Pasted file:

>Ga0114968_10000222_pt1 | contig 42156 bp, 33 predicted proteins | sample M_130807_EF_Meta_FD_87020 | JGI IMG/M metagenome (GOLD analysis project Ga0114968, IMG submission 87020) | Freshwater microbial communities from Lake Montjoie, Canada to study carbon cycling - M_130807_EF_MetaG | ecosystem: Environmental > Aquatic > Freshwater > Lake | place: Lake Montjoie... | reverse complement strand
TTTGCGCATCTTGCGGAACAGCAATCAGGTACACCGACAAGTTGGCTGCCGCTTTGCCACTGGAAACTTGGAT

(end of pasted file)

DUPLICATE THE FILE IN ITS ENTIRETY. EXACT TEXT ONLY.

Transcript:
>Ga0114968_10000222_pt1 | contig 42156 bp, 33 predicted proteins | sample M_130807_EF_Meta_FD_87020 | JGI IMG/M metagenome (GOLD analysis project Ga0114968, IMG submission 87020) | Freshwater microbial communities from Lake Montjoie, Canada to study carbon cycling - M_130807_EF_MetaG | ecosystem: Environmental > Aquatic > Freshwater > Lake | place: Lake Montjoie... | reverse complement strand
TTTGCGCATCTTGCGGAACAGCAATCAGGTACACCGACAAGTTGGCTGCCGCTTTGCCACTGGAAACTTGGAT